Remember that one day when you could wake up without an alarm? When you would get your favorite bowl of cereal and sit between the hours of 8 and 12? This is a blog dedicated to the greatest time of our childhood: Saturday mornings. The television programs you watched, the memories attached to them, and maybe introducing you to something you didn't realize existed. Updated every weekend.
(CBS, June 28, 1951-December 1, 1953, January 4-March
Hal Roach Studios
Actors Freeman Gosden and Charles Correll
began working in Chicago radio in the 1920s in the hopes of it leading to stage
work. After selling some of their works to bandleader Paul Ash, they were able to
become full-time broadcasters for Chicago
Tribune’s WGN in 1925, and the Victor
Talking Machine Company (now RCA
Records) offered them a recording contract. WGN wanted the pair to adapt
the popular Tribune comic strip The
Gumpsinto a serialized radio show. Since neither was adept at
imitating the female voices needed for the series and not wanting to taint their
previous work in the event the show failed, they decided to offer an original
series about “a couple of colored characters” that would allow them to use a
dialect to disguise their identities and utilize their familiarity with
minstrel traditions. The resulting show, Sam ‘n’ Henry, began
on January 12, 1926 and became a sensation in the Midwest.
Ad for the radio show.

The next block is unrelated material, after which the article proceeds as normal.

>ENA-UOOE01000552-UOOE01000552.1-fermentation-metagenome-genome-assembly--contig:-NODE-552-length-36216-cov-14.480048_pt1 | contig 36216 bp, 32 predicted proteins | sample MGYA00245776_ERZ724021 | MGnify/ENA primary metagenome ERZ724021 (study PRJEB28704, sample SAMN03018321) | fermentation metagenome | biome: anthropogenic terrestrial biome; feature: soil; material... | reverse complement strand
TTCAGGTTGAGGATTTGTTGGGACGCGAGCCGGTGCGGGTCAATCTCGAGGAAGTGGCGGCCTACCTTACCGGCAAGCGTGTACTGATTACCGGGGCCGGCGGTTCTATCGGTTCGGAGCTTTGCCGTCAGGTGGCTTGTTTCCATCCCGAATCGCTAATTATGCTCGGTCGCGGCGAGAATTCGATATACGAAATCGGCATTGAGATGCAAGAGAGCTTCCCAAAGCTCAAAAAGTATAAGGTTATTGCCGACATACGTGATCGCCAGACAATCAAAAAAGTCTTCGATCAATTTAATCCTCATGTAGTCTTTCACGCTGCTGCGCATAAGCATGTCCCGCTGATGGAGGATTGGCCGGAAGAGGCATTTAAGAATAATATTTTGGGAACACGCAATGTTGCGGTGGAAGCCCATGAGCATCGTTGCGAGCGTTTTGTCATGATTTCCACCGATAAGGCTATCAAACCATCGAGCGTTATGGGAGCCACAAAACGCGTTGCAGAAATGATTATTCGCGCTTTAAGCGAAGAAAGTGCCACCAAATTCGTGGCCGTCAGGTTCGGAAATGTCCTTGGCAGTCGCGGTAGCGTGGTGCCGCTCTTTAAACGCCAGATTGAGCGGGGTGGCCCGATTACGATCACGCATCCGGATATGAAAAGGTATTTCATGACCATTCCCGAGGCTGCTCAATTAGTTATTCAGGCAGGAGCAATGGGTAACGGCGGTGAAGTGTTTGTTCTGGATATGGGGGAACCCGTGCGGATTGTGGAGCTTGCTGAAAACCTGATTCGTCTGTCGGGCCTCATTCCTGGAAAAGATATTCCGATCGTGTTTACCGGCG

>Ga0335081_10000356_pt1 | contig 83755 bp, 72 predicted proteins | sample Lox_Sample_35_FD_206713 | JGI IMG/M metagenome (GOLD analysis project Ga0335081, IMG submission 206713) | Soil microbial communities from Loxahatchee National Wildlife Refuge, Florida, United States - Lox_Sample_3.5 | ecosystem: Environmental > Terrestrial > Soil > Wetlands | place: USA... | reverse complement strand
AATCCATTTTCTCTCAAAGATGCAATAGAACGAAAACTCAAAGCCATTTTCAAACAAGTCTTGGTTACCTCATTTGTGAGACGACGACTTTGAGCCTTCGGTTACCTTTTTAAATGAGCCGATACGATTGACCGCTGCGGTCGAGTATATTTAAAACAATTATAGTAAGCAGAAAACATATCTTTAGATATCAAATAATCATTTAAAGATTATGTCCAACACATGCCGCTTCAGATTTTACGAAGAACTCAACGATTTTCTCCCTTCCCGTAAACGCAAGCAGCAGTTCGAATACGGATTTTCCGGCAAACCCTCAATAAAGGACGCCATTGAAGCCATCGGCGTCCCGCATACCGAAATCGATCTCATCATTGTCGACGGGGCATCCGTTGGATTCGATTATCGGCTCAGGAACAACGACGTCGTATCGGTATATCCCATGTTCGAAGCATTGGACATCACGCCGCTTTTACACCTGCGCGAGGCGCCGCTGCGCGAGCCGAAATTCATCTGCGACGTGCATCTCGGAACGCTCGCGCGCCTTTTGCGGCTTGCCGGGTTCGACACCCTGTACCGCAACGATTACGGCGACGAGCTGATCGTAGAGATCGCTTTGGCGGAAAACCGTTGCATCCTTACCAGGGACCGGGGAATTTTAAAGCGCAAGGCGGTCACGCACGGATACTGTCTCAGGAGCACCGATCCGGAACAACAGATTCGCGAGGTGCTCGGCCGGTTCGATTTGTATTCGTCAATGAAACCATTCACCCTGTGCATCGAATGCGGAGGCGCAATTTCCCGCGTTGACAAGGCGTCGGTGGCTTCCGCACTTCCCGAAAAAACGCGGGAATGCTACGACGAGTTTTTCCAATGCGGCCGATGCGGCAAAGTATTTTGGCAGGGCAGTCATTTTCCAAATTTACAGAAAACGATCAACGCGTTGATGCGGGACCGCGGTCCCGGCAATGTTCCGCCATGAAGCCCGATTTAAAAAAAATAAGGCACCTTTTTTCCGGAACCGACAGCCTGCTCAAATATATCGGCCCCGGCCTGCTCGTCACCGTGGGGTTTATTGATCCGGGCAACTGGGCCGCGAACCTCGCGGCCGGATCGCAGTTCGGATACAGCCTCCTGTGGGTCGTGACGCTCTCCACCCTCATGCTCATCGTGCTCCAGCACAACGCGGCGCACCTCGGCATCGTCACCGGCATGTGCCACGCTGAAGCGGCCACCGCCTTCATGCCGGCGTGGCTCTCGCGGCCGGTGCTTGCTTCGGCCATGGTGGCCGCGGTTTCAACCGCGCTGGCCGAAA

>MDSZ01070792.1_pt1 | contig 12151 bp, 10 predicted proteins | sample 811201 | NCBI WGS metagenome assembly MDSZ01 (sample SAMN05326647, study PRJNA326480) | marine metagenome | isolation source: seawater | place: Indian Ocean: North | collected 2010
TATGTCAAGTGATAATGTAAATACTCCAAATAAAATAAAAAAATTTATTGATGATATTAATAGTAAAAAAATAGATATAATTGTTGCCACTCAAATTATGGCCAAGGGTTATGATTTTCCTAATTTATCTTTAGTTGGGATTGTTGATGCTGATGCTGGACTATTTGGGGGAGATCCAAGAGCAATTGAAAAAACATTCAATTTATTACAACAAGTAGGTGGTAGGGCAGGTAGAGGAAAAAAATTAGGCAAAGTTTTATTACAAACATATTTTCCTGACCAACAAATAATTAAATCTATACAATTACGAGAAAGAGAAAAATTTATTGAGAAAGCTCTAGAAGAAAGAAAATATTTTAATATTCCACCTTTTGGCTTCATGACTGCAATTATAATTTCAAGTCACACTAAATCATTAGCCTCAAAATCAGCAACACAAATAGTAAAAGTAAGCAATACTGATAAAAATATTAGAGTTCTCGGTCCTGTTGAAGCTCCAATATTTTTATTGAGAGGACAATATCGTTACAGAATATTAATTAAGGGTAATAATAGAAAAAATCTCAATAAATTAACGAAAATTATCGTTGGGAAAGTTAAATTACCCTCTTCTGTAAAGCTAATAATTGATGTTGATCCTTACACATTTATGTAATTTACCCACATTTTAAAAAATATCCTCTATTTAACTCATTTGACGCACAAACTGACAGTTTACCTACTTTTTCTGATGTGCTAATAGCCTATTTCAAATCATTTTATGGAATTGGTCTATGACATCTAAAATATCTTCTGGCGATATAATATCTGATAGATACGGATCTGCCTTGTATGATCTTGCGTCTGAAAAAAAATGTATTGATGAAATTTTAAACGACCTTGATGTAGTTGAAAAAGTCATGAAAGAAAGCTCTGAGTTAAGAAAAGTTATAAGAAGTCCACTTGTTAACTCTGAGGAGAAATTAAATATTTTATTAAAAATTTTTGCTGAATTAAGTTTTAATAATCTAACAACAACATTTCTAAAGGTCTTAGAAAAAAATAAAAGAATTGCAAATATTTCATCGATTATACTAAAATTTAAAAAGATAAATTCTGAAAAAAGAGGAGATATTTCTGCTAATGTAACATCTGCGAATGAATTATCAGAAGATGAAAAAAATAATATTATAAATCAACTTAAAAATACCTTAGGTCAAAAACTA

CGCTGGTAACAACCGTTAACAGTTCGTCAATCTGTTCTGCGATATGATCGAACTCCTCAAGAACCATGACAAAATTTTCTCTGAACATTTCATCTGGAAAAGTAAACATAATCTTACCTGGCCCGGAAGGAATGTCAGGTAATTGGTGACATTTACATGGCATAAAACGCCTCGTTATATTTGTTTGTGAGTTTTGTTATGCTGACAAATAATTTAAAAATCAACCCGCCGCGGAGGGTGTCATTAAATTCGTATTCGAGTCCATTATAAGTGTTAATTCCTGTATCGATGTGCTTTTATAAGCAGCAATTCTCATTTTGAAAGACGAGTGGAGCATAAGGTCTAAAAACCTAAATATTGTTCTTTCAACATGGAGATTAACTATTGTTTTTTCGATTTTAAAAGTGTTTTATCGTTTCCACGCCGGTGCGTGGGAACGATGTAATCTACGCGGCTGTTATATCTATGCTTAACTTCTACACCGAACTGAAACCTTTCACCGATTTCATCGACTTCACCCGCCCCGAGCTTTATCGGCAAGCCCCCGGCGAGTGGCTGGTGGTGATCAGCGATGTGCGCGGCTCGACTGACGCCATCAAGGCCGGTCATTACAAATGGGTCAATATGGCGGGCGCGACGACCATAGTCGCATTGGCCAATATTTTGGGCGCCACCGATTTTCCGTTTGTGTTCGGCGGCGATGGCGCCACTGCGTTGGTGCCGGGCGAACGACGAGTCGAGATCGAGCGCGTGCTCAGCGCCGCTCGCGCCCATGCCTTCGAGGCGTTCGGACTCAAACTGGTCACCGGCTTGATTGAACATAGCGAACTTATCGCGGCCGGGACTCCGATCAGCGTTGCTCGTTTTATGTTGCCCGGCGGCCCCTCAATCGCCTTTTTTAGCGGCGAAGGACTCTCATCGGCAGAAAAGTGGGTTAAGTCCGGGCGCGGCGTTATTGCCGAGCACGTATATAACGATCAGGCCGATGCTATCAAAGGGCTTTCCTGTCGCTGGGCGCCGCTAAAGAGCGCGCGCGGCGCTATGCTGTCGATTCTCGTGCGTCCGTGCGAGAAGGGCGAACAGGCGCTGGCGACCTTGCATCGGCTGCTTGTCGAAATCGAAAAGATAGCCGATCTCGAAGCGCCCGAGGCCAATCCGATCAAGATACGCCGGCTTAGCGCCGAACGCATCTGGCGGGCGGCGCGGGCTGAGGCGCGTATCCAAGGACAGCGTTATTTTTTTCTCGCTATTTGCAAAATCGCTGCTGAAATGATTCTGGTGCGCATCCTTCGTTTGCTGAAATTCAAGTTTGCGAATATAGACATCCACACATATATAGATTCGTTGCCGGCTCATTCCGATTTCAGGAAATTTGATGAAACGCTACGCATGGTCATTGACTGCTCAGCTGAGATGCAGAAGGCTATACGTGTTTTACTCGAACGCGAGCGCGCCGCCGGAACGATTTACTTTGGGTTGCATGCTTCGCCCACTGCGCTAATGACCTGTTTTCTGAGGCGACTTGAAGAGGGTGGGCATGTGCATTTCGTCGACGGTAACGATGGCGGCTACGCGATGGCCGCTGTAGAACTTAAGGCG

When WGN refused their proposal to
syndicate the series, Gosden and Correll quit the station and went to WMAQ. They offered more
money and a syndication deal for a show similar to Sam ‘n’ Henry since WGN owned the rights to the original show.
Gosden and Correll went on to create the show Amos ‘n’ Andy, utilizing names they heard two elderly
African-Americans greet each other by in an elevator one day. Naïve but honest
Amos Jones (Gosden) and gullible dreamer Andy Brown (Correll) were Georgia
farmers who moved to Chicago in search of a better life. There, George
“Kingfish” Stevens (Gosden) would often try to lure the pair into
get-rich-quick schemes, or into various kinds of trouble.
Poster for Check and Double Check.
The show became one of the first
radio comedy series and ran as a nightly serial from 1928-43, then as a weekly
situation comedy from 1943-55, before becoming a nightly disc-jockey program
frim 1950-60. In 1930, RKO
Radio Pictures planned to capitalize on the popularity of the show by
making a film, Check and Double Check(a
catchphrase from the show), starring Gosden and Correll in blackface. The film
didn’t go over well with audiences and everyone involved, making it the only
time Gosden and Correll performed the roles on camera. They did lend their
voices, however, to animated
shorts produced by the Van Beuren Studios.
Finally, the radio show was adapted into a television sitcom by Hal Roach
Studios for CBS.
Kingfish hanging over Andy and Amos.
Initially, Gosden and Correll
planned to voice the characters while having black actors portray them on
screen and mouth the lines, but instead they just recorded samples of how the
characters spoke as a guide for the actors. Alvin Childress assumed the
role of Amos, Spencer Williams
as Andy, and Tim Moore as
Kingfish. The program debuted on June 28, 1951 and became one of the first
shows filmed with a multicamera setup. The
NAACP lodged a formal protest against the
series and its sponsor, Blatz
Brewing Company. The pressure led Blatz to end its sponsorship in 1953 and,
despite strong ratings, CBS ended the show as well after 65 episodes. CBS did continue
to air it in reruns, including 13 previously unaired episodes beginning in
1955. Mounting pressure from the NAACP and the growing civil rights movement
led CBS to remove the show from broadcast altogether in 1966.